President Bush, asked by members of Congress and some administration officials to more directly describe to the American people his plans and goals in the Persian Gulf, will address a joint session of Congress Tuesday night.

The White House announced the speech yesterday after Bush discussed it with House Speaker Thomas S. Foley (D-Wash.) over lunch and in a telephone conversation with Senate Majority Leader George J. Mitchell (D-Maine). The announcement did not cite the subject of the address, but officials said it would be the situation in the gulf.

A senior official said Bush, who is uncomfortable with nationally televised speeches from the Oval Office that his predecessor, Ronald Reagan, liked, preferred to make his case in the congressional forum. One official said the decision was made after it became clear this week that Bush has broad support for his policies in the gulf and would get both a forum he finds more comfortable but also "applause every four minutes. . . . The public will see not only a broad rationale and call for patience, but a leader getting bipartisan support. That is the calculation."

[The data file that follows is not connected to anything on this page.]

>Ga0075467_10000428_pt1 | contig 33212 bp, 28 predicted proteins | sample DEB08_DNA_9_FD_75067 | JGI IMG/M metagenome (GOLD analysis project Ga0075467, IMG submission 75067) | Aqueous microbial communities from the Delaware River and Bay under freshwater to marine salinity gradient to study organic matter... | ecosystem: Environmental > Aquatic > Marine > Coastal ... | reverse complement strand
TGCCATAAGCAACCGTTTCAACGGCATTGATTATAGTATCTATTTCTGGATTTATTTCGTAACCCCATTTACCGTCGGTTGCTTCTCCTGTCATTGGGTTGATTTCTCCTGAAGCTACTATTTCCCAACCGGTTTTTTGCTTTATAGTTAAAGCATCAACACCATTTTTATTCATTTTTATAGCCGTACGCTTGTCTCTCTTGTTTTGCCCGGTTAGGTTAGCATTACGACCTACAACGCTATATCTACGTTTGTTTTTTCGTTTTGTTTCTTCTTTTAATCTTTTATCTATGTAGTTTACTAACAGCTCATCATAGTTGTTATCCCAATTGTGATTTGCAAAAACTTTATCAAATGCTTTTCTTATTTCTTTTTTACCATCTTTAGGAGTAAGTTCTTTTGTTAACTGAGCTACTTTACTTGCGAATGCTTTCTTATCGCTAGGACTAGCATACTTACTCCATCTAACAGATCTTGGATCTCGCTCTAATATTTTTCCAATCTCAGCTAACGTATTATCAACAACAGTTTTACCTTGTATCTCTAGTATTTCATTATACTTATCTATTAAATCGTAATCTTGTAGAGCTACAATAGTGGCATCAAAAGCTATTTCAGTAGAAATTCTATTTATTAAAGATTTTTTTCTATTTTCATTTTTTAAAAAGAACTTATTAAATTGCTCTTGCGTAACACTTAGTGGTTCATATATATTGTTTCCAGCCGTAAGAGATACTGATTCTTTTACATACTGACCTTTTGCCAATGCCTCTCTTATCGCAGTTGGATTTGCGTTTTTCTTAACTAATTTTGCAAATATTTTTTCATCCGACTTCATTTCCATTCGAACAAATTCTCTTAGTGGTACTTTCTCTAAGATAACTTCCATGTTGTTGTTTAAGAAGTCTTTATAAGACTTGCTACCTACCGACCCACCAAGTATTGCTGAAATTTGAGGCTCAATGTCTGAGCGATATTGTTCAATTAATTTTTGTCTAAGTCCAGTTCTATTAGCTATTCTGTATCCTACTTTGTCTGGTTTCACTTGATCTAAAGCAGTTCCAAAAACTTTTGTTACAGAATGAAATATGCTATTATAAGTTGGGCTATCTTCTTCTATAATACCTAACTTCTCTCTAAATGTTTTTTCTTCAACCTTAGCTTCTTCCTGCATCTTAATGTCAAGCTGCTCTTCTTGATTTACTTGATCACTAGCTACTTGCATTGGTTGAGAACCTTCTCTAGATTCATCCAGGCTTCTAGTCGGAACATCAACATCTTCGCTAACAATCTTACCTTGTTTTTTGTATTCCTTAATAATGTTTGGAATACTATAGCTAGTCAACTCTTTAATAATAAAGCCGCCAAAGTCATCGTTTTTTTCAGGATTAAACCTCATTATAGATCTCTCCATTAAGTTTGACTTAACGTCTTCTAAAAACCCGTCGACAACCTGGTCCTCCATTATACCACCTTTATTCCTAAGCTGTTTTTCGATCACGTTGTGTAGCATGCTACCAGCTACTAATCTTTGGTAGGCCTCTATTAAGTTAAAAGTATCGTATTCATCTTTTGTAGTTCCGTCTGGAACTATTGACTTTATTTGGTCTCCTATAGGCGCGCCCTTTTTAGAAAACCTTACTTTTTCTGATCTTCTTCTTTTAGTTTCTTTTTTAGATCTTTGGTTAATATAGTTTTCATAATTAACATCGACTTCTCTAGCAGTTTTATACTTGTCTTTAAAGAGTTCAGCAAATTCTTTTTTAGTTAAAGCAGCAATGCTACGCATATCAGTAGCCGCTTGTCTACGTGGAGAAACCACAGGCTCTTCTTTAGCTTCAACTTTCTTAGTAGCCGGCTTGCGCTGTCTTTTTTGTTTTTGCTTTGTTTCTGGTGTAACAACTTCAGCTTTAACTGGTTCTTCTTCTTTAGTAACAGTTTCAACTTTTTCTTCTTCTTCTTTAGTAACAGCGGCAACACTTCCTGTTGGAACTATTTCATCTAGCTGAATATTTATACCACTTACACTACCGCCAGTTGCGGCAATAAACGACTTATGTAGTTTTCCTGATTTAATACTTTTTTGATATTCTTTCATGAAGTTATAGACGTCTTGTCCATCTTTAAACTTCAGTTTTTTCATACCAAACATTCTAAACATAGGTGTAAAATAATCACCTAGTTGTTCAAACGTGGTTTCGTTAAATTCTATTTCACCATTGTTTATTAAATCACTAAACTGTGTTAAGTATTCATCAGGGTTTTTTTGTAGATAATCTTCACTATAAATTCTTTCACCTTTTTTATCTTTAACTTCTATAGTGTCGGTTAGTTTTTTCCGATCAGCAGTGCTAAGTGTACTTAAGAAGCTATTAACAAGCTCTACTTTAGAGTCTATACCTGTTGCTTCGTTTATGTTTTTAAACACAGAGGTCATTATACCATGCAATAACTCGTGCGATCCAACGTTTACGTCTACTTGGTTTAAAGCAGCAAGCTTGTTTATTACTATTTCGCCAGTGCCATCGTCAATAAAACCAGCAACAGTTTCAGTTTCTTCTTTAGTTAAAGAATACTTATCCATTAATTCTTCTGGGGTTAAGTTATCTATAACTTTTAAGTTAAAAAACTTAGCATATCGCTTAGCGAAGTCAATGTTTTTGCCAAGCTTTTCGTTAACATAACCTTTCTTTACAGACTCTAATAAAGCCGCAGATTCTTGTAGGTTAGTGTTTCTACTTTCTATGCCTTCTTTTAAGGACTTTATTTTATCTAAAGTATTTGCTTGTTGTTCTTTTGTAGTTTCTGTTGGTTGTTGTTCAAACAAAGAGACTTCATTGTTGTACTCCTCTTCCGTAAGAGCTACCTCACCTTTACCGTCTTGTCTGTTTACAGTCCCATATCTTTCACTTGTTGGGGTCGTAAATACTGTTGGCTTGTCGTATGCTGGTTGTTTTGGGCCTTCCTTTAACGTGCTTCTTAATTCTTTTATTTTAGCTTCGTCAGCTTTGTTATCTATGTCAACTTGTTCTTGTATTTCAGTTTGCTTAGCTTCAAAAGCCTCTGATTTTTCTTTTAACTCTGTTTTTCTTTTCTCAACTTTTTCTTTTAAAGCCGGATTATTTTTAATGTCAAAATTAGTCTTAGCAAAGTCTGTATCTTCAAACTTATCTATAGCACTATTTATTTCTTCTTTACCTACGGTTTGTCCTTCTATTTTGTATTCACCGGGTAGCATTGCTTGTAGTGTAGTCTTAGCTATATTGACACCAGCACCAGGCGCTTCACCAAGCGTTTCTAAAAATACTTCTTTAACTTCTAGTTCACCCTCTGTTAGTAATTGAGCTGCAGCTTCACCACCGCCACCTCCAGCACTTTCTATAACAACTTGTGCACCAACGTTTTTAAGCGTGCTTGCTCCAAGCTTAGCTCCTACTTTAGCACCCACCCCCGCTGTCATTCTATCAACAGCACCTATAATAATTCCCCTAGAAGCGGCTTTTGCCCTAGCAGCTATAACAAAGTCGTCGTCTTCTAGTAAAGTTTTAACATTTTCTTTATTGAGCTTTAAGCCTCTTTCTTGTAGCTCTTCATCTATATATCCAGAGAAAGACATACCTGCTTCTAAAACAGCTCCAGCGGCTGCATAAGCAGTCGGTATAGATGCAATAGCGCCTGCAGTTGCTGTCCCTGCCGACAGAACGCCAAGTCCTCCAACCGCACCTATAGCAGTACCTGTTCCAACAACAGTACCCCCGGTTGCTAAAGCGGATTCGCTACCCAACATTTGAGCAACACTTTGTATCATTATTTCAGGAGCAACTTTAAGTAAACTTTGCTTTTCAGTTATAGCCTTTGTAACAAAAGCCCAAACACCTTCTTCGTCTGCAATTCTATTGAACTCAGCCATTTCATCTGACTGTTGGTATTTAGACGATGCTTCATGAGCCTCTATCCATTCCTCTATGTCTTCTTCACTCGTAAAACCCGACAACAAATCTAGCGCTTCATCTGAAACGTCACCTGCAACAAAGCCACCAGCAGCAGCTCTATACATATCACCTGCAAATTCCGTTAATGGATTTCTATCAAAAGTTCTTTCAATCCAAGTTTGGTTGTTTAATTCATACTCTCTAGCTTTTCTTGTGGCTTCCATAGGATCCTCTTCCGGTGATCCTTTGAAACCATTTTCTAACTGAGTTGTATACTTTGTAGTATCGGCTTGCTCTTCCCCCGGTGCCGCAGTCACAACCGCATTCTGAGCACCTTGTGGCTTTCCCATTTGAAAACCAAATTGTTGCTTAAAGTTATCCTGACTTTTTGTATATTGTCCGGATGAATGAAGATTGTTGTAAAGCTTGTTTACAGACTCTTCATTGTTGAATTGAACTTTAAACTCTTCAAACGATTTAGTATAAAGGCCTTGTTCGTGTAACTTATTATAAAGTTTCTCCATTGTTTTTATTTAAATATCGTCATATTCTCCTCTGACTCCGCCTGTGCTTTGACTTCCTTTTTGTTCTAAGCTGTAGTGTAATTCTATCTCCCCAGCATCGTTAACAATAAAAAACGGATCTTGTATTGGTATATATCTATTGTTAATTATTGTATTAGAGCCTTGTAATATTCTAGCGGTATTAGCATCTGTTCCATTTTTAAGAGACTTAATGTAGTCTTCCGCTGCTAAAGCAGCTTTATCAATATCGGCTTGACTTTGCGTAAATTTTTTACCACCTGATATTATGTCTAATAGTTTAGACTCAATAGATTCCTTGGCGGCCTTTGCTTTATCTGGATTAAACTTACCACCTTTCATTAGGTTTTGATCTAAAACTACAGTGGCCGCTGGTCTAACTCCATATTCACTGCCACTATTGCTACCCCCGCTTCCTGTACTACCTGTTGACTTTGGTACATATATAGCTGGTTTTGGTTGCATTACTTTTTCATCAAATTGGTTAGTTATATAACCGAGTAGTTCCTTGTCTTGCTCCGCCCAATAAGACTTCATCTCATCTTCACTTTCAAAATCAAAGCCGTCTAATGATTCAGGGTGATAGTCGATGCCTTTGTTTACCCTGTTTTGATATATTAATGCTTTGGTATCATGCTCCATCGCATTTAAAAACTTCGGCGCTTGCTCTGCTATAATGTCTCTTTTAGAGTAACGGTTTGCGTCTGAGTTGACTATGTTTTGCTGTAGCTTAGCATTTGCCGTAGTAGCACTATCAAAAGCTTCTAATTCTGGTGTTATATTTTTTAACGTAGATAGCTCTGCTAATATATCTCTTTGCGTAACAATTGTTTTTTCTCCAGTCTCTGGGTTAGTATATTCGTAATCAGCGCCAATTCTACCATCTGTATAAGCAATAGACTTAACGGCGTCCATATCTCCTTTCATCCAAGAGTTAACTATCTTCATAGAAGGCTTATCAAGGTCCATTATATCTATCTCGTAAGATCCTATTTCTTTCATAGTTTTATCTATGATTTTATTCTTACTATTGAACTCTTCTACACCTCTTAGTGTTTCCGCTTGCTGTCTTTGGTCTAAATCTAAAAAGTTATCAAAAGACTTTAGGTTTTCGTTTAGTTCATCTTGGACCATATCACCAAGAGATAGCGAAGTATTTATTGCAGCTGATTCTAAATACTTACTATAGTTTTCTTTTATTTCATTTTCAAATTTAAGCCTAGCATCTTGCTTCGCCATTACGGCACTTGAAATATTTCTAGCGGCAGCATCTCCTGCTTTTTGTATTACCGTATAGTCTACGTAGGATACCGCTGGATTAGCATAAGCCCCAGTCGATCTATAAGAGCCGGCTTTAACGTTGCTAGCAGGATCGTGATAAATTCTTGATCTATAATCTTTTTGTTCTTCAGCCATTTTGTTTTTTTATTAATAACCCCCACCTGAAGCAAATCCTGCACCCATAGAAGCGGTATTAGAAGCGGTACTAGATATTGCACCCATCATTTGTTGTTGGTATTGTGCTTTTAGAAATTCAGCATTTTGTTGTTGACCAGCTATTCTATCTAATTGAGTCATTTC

Bush met yesterday with about three dozen members of Congress who have been to the gulf over the August recess to discuss their views.

While some of the group made suggestions, virtually all expressed support for Bush's policies, according to administration officials who attended the session and members who spoke to reporters after the meeting.

In a similar vein, Secretary of State James A. Baker III, in two days of testimony on Capitol Hill, has heard a continuous string of praise and little objection to the administration policy.

According to a senior official, House Majority Leader Richard A. Gephardt (D-Mo.) cautioned Bush at the session yesterday that to maintain the high public and political support he now enjoys for the massive U.S. troop buildup in the Middle East, the president will have to speak directly to the American people on the subject not once but repeatedly as the troops remain in place.

One official said Bush has been told he will need to make his case in significant forums nearly weekly.

The 9 p.m. speech also is expected to include a report on Bush's meeting Sunday in Helsinki with Soviet President Mikhail Gorbachev.

An administration official said Bush had no bombshell proposals or major announcements to make but plans to use the 30-minute address to stress what he sees as the international stakes in the gulf crisis and to prepare the nation for a situation that could last many months and will cost taxpayers at least $6 billion by the end of this year.